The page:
Raising backyard chickens is an enjoyable and gratifying undertaking. Laying hens, bred for egg production, are plucky pets that reward your tender care with a steady supply of fresh and wholesome. Hens lay eggs during the day, most frequently in the morning. The timing of oviposition, or egg-laying, varies with a chicken's breed and how much light exposure she gets.
A hen's reproductive cycle is controlled by photoperiod, or light exposure. Hens require at least 14 hours of light per day to lay eggs. They produce eggs at a maximum rate with 16 hours of light exposure. Hens generally lay eggs within six hours of sunrise -- or six hours of artificial light exposure for hens kept indoors. Hens without exposure to artificial lighting in the hen house will stop laying eggs in late fall for about two months. They begin laying again as the days lengthen.
How an Egg Is Made
Oviposition, or egg-laying, starts with ovulation. A hen ovulates by releasing an ovum, or egg yolk, from her ovary. It slowly travels down the hen's long oviduct where the egg white, shell membrane and eggshell form around the yolk. She lays the egg by pushing it out her cloaca, the single opening for her reproductive, urinary and intestinal tracts. It takes about 26 hours from ovulation to oviposition.
Timing of Ovulation
Hens usually ovulate in the morning but can ovulate as late as 3 p.m. Ovulation occurs about an hour after laying an egg. If a hen lays an egg in the afternoon, she may delay ovulating again until the following day. That egg will be laid about 26 hours later. This is why hens regularly skip a day of egg-laying.
Timing of Laying
A laying hen can at most produce only one egg about every 28 hours. She won't ovulate or lay eggs in the dark, and egg production rates vary with length and timing of photoperiod. All these factors influence the time of day an egg is laid, so it varies with each egg. But it usually occurs in the morning or early afternoon.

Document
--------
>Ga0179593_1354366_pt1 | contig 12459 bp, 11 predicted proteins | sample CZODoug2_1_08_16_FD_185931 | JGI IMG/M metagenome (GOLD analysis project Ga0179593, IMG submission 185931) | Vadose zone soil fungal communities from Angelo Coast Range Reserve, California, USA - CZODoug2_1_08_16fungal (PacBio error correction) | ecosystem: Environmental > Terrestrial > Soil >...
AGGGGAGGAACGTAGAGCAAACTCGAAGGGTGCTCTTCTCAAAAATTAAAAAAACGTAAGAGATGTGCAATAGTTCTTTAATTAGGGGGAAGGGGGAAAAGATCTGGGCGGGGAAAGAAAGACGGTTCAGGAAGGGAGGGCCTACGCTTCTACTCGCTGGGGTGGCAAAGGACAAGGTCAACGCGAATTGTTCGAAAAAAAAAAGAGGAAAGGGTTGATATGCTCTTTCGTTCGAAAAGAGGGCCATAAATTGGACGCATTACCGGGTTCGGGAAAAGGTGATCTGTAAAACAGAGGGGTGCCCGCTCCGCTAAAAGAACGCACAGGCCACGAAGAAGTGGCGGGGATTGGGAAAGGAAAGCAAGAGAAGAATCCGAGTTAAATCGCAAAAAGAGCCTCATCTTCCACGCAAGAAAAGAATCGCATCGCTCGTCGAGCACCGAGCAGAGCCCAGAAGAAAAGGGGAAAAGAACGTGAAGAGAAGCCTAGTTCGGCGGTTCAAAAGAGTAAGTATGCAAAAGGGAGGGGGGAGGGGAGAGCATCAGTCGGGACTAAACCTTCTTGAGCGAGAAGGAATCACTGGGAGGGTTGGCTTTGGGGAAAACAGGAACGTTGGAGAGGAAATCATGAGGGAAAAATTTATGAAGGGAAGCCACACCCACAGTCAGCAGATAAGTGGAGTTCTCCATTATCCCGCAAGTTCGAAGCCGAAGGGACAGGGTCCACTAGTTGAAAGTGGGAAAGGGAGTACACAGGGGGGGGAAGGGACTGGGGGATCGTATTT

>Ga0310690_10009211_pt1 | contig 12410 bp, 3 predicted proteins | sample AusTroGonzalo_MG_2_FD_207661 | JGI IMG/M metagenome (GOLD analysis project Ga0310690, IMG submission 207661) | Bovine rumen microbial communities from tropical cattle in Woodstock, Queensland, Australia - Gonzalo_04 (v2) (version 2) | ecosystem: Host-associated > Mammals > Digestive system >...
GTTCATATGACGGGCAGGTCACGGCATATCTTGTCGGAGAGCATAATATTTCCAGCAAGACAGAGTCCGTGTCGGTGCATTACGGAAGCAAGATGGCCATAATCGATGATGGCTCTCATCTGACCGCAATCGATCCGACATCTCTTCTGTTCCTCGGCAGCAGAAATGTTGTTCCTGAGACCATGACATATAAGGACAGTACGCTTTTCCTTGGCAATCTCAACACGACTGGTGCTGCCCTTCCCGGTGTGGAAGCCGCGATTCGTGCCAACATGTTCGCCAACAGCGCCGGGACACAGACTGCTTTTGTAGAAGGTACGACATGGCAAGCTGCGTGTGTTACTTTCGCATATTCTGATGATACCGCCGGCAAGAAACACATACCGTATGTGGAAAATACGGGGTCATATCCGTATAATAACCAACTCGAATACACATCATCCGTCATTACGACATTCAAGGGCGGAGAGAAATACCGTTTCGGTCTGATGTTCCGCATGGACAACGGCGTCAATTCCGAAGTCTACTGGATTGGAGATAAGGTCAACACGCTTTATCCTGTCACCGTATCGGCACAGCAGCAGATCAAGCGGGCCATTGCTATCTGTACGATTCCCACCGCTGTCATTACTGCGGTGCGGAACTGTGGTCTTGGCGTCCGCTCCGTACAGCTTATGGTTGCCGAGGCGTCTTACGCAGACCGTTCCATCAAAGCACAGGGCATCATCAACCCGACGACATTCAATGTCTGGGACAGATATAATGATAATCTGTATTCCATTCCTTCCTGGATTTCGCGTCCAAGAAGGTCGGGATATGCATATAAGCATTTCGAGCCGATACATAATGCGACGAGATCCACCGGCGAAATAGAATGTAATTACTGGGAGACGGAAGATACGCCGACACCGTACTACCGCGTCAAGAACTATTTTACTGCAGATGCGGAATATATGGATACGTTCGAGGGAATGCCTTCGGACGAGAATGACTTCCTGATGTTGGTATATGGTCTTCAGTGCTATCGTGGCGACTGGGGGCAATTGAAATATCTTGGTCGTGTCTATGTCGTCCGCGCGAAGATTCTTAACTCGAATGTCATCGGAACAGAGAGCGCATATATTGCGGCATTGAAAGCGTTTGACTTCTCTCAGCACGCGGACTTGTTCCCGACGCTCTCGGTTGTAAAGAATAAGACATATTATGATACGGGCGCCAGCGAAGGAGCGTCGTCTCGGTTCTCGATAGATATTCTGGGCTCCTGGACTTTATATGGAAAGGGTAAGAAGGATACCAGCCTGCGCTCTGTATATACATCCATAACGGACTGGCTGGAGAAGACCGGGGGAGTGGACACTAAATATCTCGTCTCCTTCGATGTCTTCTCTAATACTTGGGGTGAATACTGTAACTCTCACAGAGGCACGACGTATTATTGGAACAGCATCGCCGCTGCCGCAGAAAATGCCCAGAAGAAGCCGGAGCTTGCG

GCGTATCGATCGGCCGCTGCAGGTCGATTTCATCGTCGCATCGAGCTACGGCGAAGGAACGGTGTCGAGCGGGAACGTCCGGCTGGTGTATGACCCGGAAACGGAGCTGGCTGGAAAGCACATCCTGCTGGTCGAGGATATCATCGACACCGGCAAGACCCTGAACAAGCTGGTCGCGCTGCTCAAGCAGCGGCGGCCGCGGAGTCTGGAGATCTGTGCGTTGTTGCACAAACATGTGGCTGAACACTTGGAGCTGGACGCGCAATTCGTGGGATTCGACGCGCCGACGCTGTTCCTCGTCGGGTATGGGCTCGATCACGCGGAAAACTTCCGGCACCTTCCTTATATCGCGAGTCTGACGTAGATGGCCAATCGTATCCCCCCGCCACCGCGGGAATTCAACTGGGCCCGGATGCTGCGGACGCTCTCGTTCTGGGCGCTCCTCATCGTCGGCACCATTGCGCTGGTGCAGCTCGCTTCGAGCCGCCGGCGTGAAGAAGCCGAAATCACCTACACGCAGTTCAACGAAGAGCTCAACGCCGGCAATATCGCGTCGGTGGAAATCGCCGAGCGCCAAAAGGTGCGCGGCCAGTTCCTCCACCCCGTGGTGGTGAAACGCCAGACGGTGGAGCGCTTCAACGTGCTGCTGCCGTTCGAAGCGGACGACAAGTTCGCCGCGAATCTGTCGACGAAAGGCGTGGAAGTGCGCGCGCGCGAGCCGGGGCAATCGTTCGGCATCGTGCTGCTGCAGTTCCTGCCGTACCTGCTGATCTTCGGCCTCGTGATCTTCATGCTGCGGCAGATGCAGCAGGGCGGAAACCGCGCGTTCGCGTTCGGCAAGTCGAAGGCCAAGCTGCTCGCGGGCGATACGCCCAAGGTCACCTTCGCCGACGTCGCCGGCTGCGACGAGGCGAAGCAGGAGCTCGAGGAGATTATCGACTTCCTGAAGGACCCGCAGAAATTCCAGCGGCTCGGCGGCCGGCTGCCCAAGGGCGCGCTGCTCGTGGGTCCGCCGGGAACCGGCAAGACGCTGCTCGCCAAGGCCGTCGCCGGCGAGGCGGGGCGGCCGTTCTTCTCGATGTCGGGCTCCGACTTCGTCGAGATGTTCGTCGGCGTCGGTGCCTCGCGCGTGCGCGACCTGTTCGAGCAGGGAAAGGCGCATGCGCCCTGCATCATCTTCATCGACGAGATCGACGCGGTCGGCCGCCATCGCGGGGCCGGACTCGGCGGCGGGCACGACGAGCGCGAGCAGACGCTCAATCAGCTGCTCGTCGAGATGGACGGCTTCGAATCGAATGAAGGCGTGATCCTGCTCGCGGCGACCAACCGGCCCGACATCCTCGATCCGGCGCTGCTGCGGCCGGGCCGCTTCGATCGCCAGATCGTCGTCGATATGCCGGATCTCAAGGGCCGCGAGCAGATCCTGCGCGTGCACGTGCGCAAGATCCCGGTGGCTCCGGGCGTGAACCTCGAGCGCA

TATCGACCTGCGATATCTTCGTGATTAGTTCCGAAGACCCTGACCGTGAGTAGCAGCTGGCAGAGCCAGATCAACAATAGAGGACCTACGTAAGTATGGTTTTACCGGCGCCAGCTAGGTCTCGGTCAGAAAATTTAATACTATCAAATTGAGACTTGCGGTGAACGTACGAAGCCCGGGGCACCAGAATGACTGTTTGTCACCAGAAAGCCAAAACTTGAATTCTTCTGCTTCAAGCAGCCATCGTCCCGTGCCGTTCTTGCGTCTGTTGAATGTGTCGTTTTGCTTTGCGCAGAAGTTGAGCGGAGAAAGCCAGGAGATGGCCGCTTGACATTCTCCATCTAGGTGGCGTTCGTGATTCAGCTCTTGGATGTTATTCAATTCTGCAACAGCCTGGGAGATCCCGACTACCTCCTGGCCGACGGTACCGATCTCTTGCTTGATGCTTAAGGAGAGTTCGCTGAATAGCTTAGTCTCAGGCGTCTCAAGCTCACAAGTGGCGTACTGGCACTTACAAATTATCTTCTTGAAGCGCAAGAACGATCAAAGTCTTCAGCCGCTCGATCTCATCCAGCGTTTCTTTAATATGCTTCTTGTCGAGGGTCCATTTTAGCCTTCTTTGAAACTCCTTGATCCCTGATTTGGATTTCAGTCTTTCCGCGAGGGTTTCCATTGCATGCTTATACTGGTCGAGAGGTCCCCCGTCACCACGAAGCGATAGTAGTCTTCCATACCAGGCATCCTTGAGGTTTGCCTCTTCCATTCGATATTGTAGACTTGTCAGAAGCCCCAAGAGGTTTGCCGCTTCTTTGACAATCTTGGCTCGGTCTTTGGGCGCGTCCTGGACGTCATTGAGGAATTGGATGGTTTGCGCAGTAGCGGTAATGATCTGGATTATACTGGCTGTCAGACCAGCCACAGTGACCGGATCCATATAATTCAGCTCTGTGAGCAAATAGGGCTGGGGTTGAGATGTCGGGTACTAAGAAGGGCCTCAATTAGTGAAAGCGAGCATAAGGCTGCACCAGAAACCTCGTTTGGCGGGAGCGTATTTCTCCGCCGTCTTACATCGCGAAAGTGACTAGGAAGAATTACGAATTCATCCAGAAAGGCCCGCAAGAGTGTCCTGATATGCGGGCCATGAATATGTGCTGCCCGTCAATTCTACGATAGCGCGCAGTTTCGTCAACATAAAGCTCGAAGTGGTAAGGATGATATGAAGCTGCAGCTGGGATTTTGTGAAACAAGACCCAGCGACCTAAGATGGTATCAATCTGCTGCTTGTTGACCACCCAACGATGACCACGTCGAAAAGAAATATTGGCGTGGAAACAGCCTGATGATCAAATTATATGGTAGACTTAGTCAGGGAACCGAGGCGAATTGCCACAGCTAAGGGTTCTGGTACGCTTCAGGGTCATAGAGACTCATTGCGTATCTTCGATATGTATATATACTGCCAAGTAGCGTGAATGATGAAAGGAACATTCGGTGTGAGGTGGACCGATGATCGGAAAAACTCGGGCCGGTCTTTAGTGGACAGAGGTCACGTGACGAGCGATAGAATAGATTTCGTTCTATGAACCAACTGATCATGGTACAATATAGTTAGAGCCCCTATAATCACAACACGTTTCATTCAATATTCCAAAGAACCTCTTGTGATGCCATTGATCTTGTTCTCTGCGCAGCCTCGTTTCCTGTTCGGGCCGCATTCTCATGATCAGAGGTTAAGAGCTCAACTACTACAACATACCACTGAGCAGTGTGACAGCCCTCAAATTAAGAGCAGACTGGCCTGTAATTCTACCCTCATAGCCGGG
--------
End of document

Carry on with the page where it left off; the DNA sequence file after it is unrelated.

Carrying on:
A hen's breed influences when she will lay an egg. Brown-egg breeds tend to lay earlier in the day, while white- and tinted-egg breeds tend to lay later in the day. Broiler hens, bred for meat production, lay eggs less frequently than laying hens. Broiler hens may lay their eggs before dawn.
- NC State University: Keeping Garden Chickens in North Carolina
- University of Kentucky: Avian Female Reproduction System
- University of Nebraska Lincoln: Proper Light Management for Your Home Laying Flock
- British Poultry Science: Photoperiod and Oviposition Time in Broiler Breeders
- Scientia Agriculturae Bohemica: Time of Oviposition and Egg Composition
hen image by Bobi from Fotolia.com
Kimm Hunt has been writing professionally since 1990. She has written for businesses, government agencies and nonprofit organizations, and previously served as the editor of a weekly suburban Chicago newspaper. Hunt holds a B.S. in agriculture from the University of Illinois. She is also a professional dog trainer.